Manasā ce paduṭṭhena bhāsati vā karoti vā
Tato na dukkhamanveti cakka'va vahato pada.
2. All that we are is the result of what we have thought: it is founded on our thoughts, it is made up of our thoughts. If a man speaks or acts with a pure thought, happiness follows him, like a shadow that never leaves him. Manopubbagamā dhammā manoseṭṭhā manomayā
Manasā ce pasannena bhāsati vā karoti vā
Tato na sukhamanveti chāyā'va anapāyinī.
5. For hatred does not cease by hatred at any time: hatred ceases by love, this is an old rule. Na hi verena verāni sammantīdha kudācana
Averena ca sammanti esa dhammo sanantano.

Ch. X. Punishment (Daṇḍa-vaggo)

131. He who seeking his own happiness punishes or kills beings who also long for happiness, will not find happiness after death. Sukhakāmāni bhūtāni yodaṇḍena vihisati
Attano sukhamesāno pecca so na labhate sukha.
132. He who seeking his own happiness does not punish or kill beings who also long for happiness, will find happiness after death. Sukhakāmāni bhūtāni yodaḍena na hisati
Attano sukhamesāno pecca so labhate sukha.
133. Do not speak harshly to anybody; those who are spoken to will answer thee in the same way. Angry speech is painful, blows for blows will touch thee. Mā'voca pharusa kañci vuttā paivadeyyu ta
Dukkhā hi sārambhakathā paṭidaṇḍā phuseyyu ta.

Chapter XII: Self (Atta-vaggo)

157. If a man hold himself dear, let him watch himself carefully; during one at least out of the three watches a wise man should be watchful.
158. Let each man direct himself first to what is proper, then let him teach others; thus a wise man will not suffer.
159. If a man make himself as he teaches others to be, then, being himself well subdued, he may subdue (others); one's own self is indeed difficult to subdue.
160. Self is the lord of self, who else could be the lord? With self well subdued, a man finds a lord such as few can find.
161. The evil done by oneself, self-begotten, self-bred, crushes the foolish, as a diamond breaks a precious stone.
162. He whose wickedness is very great brings himself down to that state where his enemy wishes him to be, as a creeper does with the tree which it surrounds.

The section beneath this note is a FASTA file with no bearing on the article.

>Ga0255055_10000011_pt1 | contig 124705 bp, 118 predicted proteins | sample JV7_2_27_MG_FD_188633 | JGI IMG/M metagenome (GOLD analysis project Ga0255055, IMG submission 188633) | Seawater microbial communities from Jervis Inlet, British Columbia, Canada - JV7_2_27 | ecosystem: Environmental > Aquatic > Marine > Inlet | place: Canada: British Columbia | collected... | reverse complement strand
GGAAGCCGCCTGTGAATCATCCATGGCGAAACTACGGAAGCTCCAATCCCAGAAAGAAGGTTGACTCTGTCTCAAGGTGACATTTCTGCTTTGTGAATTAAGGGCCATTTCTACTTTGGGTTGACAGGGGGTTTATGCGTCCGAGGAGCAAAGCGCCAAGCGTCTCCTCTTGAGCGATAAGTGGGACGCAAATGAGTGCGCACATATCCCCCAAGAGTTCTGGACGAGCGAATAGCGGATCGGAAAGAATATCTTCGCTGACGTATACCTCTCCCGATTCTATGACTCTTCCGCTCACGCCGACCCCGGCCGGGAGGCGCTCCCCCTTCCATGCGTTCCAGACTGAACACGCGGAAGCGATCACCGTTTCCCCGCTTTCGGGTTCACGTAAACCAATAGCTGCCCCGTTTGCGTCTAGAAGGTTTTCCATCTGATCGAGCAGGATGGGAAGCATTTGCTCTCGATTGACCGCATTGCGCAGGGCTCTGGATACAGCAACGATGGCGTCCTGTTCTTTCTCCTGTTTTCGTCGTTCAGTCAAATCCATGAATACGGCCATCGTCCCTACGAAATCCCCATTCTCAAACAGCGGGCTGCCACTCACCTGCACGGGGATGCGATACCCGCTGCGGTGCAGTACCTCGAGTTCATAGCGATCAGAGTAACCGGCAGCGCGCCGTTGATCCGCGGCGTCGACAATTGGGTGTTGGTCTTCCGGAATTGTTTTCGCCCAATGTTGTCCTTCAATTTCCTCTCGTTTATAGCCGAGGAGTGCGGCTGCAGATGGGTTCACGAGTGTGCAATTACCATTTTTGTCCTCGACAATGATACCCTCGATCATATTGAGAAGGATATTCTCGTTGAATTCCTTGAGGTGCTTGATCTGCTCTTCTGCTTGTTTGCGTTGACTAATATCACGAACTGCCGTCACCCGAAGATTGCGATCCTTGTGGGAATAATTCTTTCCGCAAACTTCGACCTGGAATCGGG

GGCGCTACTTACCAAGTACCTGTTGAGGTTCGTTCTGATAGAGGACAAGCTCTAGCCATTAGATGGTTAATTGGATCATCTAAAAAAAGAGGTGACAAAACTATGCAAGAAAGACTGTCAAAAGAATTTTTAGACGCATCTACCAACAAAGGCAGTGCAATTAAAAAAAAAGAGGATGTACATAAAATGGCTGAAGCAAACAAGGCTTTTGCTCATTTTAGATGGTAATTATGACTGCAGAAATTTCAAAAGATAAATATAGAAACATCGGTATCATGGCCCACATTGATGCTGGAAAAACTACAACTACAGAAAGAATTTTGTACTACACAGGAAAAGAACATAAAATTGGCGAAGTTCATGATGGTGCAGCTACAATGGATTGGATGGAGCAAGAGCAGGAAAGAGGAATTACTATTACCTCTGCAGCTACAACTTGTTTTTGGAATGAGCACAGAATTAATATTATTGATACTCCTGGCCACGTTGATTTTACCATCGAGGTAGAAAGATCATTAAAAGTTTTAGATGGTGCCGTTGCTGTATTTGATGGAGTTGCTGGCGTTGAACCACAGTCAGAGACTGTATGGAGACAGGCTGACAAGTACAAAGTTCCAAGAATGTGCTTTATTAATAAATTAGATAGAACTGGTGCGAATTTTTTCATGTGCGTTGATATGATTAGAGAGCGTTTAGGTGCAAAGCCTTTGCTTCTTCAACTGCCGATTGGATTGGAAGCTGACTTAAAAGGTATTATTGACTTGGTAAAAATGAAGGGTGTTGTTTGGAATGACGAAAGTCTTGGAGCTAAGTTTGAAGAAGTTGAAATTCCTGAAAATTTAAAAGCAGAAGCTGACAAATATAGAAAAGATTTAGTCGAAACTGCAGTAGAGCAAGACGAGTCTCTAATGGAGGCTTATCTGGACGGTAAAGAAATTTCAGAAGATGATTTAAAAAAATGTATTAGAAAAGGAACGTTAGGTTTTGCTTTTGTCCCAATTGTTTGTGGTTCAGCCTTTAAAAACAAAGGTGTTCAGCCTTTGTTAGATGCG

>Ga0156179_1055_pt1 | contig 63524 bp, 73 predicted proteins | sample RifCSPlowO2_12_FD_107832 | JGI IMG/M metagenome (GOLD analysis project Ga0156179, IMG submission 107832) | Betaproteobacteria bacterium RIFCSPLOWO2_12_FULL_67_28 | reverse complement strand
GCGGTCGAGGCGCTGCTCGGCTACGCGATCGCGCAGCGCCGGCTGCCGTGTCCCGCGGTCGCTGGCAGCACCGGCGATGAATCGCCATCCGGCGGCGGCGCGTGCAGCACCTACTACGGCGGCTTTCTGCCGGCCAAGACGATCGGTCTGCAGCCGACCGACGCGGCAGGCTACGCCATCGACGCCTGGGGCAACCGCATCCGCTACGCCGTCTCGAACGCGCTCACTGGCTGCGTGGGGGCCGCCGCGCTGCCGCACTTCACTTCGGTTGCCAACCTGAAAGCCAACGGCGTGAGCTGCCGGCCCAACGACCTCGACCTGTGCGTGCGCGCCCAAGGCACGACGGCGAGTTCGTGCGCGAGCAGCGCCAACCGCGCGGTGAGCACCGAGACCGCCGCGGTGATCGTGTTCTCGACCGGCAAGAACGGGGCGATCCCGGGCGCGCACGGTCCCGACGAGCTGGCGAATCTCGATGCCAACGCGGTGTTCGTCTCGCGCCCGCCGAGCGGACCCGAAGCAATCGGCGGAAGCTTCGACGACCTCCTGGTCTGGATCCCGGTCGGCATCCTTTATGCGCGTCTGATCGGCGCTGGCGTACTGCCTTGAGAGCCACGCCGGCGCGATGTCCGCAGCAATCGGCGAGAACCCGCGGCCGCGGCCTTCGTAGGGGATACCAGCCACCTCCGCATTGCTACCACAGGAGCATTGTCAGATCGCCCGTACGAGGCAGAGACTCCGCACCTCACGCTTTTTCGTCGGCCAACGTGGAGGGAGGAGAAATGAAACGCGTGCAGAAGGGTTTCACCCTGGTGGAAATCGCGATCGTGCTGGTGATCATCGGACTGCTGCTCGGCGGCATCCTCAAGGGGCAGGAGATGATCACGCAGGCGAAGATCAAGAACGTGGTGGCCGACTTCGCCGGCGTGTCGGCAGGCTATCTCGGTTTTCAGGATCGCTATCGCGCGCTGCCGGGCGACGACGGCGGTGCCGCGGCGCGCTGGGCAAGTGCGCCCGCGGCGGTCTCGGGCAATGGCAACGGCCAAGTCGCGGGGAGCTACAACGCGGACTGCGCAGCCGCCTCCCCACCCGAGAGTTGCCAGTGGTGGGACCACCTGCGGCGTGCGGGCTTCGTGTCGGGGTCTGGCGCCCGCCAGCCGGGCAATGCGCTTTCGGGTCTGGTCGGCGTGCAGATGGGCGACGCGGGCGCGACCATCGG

163. Bad deeds, and deeds hurtful to ourselves, are easy to do; what is beneficial and good, that is very difficult to do.
164. The foolish man who scorns the rule of the venerable (Arahat), of the elect (Ariya), of the virtuous, and follows false doctrine, he bears fruit to his own destruction, like the fruits of the Katthaka reed.
165. By oneself the evil is done, by oneself one suffers; by oneself evil is left undone, by oneself one is purified. Purity and impurity belong to oneself, no one can purify another.
166. Let no one forget his own duty for the sake of another's, however great; let a man, after he has discerned his own duty, be always attentive to his duty.

Ch. XIV: The Buddha (The Awakened) (Buddha-vaggo)

183. Not to commit any sin, to do good, and to purify one's mind, that is the teaching of (all) the Awakened. Sabbapāpassa akaraṇaṃ kusalassa upasampadā
Sacittapariyodapanaṃ etaṃ buddhāna sāsana.

Ch. XX: The Way (Magga-vaggo)

276. You yourself must make an effort. The Tathagatas (Buddhas) are only preachers. The thoughtful who enter the way are freed from the bondage of Mara. Tumhehi kiccaṃ ātappaṃ akkhātāro tathāgatā
Paṭipannā pamokkhanti jhāyino mārabandhanā.
277. 'All created things perish,' he who knows and sees this becomes passive in pain; this is the way to purity. Sabbe sakhārā aniccā'ti yadā paññāya passati
Atha nibbindati dukkhe esa maggo visuddhiyā.
278. 'All created things are grief and pain,' he who knows and sees this becomes passive in pain; this is the way that leads to purity. Sabbe sakhārā dukkhā'ti yadā paññāya passati
Atha nibbindati dukkhe esa maggo visuddhiyā.
279. 'All forms are unreal,' he who knows and sees this becomes passive in pain; this is the way that leads to purity. Sabbe dhammā anattā'ti yadā paññāya passati